The Center for Data Innovation spoke with Marcus Grazette, Europe Policy Lead at Privitar, a UK-based firm providing data privacy software. Grazette discussed how the company works to foster data usage and data sharing while protecting privacy.
Christophe Carugati: How does Privitar’s platform work?
Marcus Grazette: The Privitar Data Privacy Platform enables organizations to use and share sensitive data responsibly. The platform includes tools to manage and mitigate privacy risks to individuals, supports data management and provides a centralized, scalable approach to data provisioning.
For example, the platform includes de-identification tools, which reduce the likelihood that an individual can be identified within a dataset. These tools also support data minimization, by allowing our customers to tailor the level of precision in data to match the requirements for a specific purpose. For example, transforming a specific date of birth (10/02/1981) into an age range (40 – 45) could provide the information necessary for customer segmentation and reduce the risk to the individual.
The platform creates secure Protected Data Domains (PDDs), within which data can be linked, while preventing linkage across domains. PDDs can be watermarked, to enable traceability and support audit. Creating specific PDDs for specific purposes within an organization supports the data minimization and purpose limitation principles in the GDPR. Privitar PDDs and watermarks can integrate with an organization’s data lineage tools and data governance processes.
The platform enables a centralized approach. Organizations can build policies that describe how data should be de-identified. Policies are reusable, enabling consistency across the organization and speeding up data sharing.
Christophe Carugati: Legislation, such as the GDPR, have been barriers for companies that want to innovate with data. How can companies use your platform to overcome these regulatory hurdles better?
Marcus Grazette: Data protection rules aim to protect individual rights and freedoms. The GDPR requires organizations to assess the risks processing can create for individuals, and to take measures to reduce that risk. Privitar enables compliant data use by demonstrably reducing the risk to individuals.
For example, the GDPR allows “legitimate interest” processing. The organization can use data in pursuit of a legitimate interest, such as analytics, machine learning, or product development if three conditions are met. First, that purpose is “legitimate,” second the data is necessary for that purpose, and third the interest is not overridden by the individual’s interests. The third step involves a balancing test. The organization should weigh the impact on individuals of using the data against the organization’s interest.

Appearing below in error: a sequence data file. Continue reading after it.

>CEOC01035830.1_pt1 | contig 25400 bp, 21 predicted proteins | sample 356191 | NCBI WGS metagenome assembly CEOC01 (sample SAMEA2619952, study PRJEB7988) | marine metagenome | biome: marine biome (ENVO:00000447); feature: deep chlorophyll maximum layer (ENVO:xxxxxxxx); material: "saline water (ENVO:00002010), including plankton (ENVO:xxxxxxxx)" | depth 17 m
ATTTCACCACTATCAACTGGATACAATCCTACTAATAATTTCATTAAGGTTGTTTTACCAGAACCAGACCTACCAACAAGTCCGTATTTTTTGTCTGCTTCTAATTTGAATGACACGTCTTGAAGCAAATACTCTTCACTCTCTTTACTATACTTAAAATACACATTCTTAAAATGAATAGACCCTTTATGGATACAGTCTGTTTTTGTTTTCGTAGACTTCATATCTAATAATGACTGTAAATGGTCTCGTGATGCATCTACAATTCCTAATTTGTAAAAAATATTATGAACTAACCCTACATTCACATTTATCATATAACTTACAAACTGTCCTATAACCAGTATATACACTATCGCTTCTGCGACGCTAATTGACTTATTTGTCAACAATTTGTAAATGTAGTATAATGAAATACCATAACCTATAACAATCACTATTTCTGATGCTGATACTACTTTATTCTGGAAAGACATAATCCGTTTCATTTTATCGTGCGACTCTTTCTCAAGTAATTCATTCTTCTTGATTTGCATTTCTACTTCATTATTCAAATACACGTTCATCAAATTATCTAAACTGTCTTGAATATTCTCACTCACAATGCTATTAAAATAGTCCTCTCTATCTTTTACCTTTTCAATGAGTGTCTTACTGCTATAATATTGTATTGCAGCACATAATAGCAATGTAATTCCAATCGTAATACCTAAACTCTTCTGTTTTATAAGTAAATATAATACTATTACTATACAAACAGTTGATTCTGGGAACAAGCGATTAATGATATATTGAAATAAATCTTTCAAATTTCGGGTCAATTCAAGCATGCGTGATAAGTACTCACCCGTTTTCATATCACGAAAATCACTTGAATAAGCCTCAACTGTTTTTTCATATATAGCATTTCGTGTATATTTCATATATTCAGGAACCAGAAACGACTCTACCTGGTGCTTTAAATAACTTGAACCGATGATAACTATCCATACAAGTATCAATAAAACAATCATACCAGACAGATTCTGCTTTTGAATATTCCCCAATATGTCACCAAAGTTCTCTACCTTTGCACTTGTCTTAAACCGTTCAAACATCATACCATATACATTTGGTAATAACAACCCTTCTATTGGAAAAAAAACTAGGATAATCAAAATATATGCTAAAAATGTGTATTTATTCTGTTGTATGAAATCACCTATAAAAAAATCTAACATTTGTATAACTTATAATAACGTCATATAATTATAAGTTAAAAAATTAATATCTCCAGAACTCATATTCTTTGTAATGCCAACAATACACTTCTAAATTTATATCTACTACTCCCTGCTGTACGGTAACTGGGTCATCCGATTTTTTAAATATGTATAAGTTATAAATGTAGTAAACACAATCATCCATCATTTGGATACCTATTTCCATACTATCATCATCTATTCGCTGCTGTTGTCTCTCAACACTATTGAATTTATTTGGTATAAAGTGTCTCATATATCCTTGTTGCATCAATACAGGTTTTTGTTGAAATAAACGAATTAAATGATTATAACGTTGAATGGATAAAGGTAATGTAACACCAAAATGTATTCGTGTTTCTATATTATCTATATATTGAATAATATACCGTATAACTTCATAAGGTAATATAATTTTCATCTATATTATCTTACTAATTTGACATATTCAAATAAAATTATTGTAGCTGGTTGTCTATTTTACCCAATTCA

Privitar can help to tip the balance in favor of processing. Our customers use the Privitar Platform to demonstrably reduce the risk to individuals by de-identifying personal data, while retaining the utility necessary for their intended purpose. For example, applying consistent, format-preserving tokenization to an individual’s email creates a value that is useful as a record key, allowing an analyst to link tables in a dataset, but does not directly identify an individual.
Privitar also helps with effective data minimization. Customers use our Platform to generalize data, ensuring that only the level of detail necessary for the specific purpose is retained. For example, the organization’s marketing team may only need access to customer age ranges (e.g., 30 – 35), to design a campaign. Allowing that team access to full dates of birth could contravene the data minimization principle in GDPR and expose individuals to unnecessary risk.
Carugati: Your clients range across industries—healthcare, telecoms, banking. How are their data challenges the same, and how do they differ?
Grazette: They are similar in that they all collect sensitive personal information, and that they want to generate value from that information. For example, by using extracts from the data they collect to undertake analytics, to build machine learning models or to collaborate with others through data sharing arrangements.
They are different in that they operate in specific regulatory contexts. Data protection law applies across sectors. But specific industries have specific rules about how and when they can use data. For example, banks have legal requirements to act on fraud, and health data is subject to the UK’s common law duty of confidentiality.
Carugati: Sharing sensitive data, such as genome data, at scale has been important during the pandemic. What changes to data sharing practices have you seen during this time?
Grazette: The COVID-19 pandemic has highlighted the importance of data sharing for research purposes. Our work with NHS Digital supports this.
We’ve seen a huge focus on “time to data,” in other words reducing the amount of time between a health researcher submitting a request to access some data and the researcher being granted that access.
There are a number of ways for organizations to speed up access to data. This includes making datasets more visible on data marketplaces, such as the Health Data Research Innovation Gateway, building robust data sharing processes (in other words, creating data readiness), and applying precedent-based triage to data access requests.
Carugati: What new capabilities are you working towards incorporating in future versions of the platform?
Grazette: Throughout 2021, we are building out the Privitar Data Privacy Platform and expanding capabilities to include enhanced privacy risk management, automated privacy protection, regulatory-focused solutions, and enhancements for cloud platforms.